Which is not to say it was always easy:  like the year there was this rather headstrong and opinionated ninth grader in the class who right from the “get-go” seemed determined to challenge every bit of spiritual wisdom I ever sought to impart!  And it began the very first day:  I’d just finished explaining all the requirements that our church and its pastor had for them to be confirmed later that spring, and immediately this kid (whose name was Jason) raises his hand to ask, “Rev. Lowry, does being an atheist make a difference on whether I can be confirmed?” Well, yes, Jason, it kind of does, I answered, and then adding in a very pastor-like fashion, but the question is, if you don’t believe in God, what do you believe in?  “Do you have to believe in something?” Jason persisted.  Well … nooo, I said, you don’t have to, I suppose, but it’s kind of hard not to believe in at least one thing in your life.  “Like what?” Jason would reply, and we were off on to a dialogue that continued pretty much uninterrupted for the next eight months and which led, years later and long after he wasn’t confirmed, to a mature Christian faith nurtured and confessed in the mission field.

Actually, as I think back on it such has been the questions and dialogue I’ve shared with a lot of folks over the years:  “Does it make a difference if I believe in God, because I’m not sure I believe?”  Sometimes that question is borne out of an honest, sincere and relentless search for the truth; often it’s the result of a crisis in somebody’s life that has led to a crisis in faith; and maybe it’s the eventual and inevitable result of just so much piling on that there’s simply no more strength or will left to believe in… anything!  And quite frankly, there are those in this life who are determined to direct their lives in any direction except toward the divine, and who have a tendency to not so much ask questions about God as to fire them at you!

But I’ll let you in on a little secret: the truth is while there’s a whole lot I can and do say to that, there’s also very little that I can say; because even as a pastor, I can’t force anybody to believe in God.  All the sermons, proclamations and apologetic in the world mean nothing without an open heart to receive that message! But I can say this, something I believe in my heart of hearts: that while you may not believe in God – today, or tomorrow, or ever – I am sure that God believes in you.  I know this as surely as the sun will rise in the sky tomorrow morning and that the new life of spring will surely, if eventually, follow the dead of winter; I see it in the wonder and beauty of nature, in the strength and resilience of the human Spirit, and in hope, joy and peace that can only be the handiwork of an infinitely loving God… and I know it because Jesus has already made it real in his sure and certain promise of life abundant and eternal.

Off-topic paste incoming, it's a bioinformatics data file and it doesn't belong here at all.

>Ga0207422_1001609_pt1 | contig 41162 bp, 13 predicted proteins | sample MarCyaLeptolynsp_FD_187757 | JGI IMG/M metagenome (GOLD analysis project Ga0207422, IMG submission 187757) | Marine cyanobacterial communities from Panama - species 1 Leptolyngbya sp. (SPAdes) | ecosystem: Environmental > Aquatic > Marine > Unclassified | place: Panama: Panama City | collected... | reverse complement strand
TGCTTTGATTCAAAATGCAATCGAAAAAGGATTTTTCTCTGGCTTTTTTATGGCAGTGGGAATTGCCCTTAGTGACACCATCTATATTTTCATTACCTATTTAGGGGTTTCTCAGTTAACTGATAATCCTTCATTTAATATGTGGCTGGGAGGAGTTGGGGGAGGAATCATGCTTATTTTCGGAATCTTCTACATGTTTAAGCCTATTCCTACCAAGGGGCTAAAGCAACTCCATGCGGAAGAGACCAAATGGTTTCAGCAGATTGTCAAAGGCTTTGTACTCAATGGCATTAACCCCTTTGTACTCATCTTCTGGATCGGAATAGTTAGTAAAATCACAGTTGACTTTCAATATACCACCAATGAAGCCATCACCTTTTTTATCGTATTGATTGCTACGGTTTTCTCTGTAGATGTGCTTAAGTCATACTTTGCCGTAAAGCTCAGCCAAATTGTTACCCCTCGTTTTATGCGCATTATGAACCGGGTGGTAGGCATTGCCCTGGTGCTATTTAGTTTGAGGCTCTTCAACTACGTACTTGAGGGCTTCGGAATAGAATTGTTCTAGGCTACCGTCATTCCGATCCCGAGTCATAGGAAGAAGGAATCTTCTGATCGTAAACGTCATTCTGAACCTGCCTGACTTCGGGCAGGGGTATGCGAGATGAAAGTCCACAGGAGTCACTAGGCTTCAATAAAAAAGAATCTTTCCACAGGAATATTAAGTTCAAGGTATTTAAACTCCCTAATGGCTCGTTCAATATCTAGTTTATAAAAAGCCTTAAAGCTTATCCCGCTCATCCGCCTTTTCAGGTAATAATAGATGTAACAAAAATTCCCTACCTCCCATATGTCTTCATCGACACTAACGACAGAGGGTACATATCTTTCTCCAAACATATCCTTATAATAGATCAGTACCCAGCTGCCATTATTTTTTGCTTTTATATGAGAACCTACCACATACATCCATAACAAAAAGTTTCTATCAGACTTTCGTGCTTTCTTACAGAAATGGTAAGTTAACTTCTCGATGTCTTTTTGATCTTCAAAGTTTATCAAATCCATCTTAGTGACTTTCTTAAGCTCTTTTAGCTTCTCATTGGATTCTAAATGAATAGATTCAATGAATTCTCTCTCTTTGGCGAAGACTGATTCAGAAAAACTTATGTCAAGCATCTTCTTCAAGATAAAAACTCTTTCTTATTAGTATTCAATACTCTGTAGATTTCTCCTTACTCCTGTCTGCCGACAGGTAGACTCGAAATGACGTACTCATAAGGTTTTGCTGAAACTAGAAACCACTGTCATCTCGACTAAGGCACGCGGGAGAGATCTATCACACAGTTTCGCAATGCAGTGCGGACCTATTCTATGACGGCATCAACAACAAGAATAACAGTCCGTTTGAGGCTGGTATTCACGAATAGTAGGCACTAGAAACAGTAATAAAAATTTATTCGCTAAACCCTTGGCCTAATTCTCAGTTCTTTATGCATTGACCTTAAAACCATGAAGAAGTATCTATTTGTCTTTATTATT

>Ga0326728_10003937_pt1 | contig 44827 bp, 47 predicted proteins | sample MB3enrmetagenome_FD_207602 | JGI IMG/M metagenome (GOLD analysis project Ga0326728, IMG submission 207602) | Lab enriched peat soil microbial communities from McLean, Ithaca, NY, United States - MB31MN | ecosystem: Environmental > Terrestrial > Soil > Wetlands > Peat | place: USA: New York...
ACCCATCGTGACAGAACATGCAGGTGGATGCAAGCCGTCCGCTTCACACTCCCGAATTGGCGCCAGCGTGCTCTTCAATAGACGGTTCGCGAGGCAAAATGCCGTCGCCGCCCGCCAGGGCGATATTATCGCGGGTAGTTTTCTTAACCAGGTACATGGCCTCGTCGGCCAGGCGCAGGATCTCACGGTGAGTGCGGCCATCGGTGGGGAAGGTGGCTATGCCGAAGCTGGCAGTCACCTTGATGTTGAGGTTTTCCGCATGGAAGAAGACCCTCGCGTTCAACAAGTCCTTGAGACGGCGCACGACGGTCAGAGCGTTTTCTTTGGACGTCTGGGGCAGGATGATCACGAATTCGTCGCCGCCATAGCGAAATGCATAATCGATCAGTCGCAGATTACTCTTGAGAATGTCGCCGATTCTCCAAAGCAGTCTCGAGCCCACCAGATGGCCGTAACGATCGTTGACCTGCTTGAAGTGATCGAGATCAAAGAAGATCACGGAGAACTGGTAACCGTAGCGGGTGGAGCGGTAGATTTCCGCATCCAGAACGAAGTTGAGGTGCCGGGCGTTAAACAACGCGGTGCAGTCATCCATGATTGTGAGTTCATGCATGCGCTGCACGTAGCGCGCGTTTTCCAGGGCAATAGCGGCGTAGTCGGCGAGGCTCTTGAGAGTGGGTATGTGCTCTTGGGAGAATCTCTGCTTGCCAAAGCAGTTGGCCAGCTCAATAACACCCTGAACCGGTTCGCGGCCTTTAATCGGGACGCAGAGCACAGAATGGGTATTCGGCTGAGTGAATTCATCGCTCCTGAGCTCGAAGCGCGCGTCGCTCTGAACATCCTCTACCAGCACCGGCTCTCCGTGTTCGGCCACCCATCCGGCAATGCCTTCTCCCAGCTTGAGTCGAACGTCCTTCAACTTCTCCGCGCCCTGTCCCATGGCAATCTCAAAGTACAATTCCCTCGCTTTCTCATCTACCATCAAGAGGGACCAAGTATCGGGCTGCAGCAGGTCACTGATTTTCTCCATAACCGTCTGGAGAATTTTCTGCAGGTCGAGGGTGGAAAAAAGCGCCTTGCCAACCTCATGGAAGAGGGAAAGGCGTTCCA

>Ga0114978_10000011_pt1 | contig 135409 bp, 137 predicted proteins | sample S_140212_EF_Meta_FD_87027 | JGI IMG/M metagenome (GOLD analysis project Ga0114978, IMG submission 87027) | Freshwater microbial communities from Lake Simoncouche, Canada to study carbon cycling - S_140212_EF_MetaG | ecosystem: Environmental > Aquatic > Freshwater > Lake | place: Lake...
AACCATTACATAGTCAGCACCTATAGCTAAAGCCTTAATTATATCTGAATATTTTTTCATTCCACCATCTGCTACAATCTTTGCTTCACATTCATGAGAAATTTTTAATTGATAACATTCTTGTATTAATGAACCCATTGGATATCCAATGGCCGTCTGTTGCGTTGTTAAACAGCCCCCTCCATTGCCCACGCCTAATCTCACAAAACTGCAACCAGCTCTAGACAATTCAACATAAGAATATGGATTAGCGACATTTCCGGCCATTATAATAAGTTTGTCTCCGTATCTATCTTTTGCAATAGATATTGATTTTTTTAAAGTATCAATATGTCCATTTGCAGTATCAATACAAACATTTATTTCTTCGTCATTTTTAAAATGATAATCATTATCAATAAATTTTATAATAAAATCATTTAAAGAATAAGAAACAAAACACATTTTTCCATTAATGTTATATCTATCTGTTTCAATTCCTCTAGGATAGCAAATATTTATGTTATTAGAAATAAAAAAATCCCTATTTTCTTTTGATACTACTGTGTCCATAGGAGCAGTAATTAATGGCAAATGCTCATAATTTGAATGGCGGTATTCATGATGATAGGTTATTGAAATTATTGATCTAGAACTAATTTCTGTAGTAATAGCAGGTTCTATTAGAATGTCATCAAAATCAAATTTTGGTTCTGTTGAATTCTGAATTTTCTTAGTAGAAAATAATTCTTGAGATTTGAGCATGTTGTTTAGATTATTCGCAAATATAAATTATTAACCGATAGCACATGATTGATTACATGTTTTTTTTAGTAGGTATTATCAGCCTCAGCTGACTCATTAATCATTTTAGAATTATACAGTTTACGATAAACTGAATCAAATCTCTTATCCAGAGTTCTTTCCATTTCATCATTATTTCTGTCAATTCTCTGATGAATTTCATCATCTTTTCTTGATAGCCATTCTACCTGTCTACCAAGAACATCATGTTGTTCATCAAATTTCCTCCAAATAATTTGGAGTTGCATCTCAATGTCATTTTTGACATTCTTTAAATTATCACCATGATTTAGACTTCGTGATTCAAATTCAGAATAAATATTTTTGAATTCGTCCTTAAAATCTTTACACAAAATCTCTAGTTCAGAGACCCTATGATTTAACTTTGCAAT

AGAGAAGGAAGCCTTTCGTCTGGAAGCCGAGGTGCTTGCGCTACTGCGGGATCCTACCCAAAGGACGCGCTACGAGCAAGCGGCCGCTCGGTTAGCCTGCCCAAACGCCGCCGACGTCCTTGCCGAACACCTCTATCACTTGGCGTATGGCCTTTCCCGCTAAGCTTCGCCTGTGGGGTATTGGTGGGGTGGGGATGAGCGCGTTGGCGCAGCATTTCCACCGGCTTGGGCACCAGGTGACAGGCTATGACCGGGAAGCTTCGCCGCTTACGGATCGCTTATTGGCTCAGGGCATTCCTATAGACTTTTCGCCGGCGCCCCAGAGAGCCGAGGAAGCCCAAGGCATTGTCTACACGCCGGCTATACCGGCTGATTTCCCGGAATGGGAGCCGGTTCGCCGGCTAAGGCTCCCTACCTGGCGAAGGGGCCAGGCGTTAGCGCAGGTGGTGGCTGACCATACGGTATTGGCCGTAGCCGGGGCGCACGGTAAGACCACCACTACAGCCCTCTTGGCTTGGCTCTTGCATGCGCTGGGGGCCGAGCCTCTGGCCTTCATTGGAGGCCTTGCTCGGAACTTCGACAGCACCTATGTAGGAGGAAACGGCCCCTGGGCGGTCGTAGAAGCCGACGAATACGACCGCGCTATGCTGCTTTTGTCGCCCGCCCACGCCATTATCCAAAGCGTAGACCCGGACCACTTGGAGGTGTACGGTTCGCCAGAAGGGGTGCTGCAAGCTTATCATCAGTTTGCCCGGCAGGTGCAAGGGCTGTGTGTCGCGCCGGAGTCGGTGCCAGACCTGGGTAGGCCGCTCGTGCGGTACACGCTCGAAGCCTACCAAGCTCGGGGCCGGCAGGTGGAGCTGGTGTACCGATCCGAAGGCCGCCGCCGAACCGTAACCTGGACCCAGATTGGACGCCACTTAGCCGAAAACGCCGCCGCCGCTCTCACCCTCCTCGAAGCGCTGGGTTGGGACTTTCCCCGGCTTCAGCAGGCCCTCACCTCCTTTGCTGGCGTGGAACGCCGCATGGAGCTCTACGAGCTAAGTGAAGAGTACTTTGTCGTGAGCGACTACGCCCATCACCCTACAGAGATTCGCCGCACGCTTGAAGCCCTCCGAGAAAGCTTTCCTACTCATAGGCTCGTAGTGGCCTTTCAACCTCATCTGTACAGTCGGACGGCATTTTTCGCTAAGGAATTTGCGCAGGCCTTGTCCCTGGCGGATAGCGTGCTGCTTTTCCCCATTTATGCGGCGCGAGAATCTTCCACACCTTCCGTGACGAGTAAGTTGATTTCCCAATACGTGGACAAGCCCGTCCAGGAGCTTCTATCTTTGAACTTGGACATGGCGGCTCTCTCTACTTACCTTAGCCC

Perhaps you’ve come here today not at all sure that you believe… or at least that maybe you have a few doubts; and if that’s the case, I’m glad you’re here.  Because this, beloved, is the place where we rejoice in the God who does believe in us so much that he reminds us again and again, “Do not fear,  for I have redeemed you; I have called you by name, you are mine…” and why?  “Because you are precious in my sight, and honored, and I love you.”

You are precious in my sight! You are honored to me!  I love you… I love you!

God believes… thanks be to God, he believes!  I hope and I pray this day, beloved, that this will help you to believe as well!

Amen and AMEN!

c. 2019  Rev. Michael W. Lowry

 

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God’s Own

(a sermon for January 7, 2018, the 1st Sunday after Epiphany, based on Isaiah 43:1-7 and Mark 1:4-11)

Maybe it’s because we’re just starting a new year with all its mystery and possibility, or perhaps it has to do with the fact that I realize that I’m now beginning – slowly, mind you, ever so slowly – to creep into the latter phase of my middle-aged years (!); but I have to confess that lately I’ve been asking myself a question that I’m guessing most of us have asked at one time or another:

Just who am I in the scheme of things, anyway?

Seriously… wouldn’t you agree with me this morning that this might well be one of the single most crucial questions you and I face over the course of our lives and living?  Understanding, of course, that this is not merely a matter of name, rank and serial number; the knowledge of one’s credit rating or pin number; or even if one happens to be a dog person or cat person!  No, this is a question that has to do with the search for self; it’s nothing less than the very quest for one’s own place amidst the conflicting claims and utter confusion of human life! I guess that’s why a question like this is not reserved for the young, but also for those of us who… well, let’s just say those of us who have the benefit of additional life experience!   It’s a question of all of us, to be sure; in fact, it’s what the renowned author and journalist Gail Sheehy refers to as the “one continuing, never-ending, life-long crisis of identity; the ‘Who am I?’ [that’s] asked all the way from womb to tomb, through one passage to the next.”  Simply put, figuring out exactly who we are in the scheme of things can be a long process, and it is by no means easy!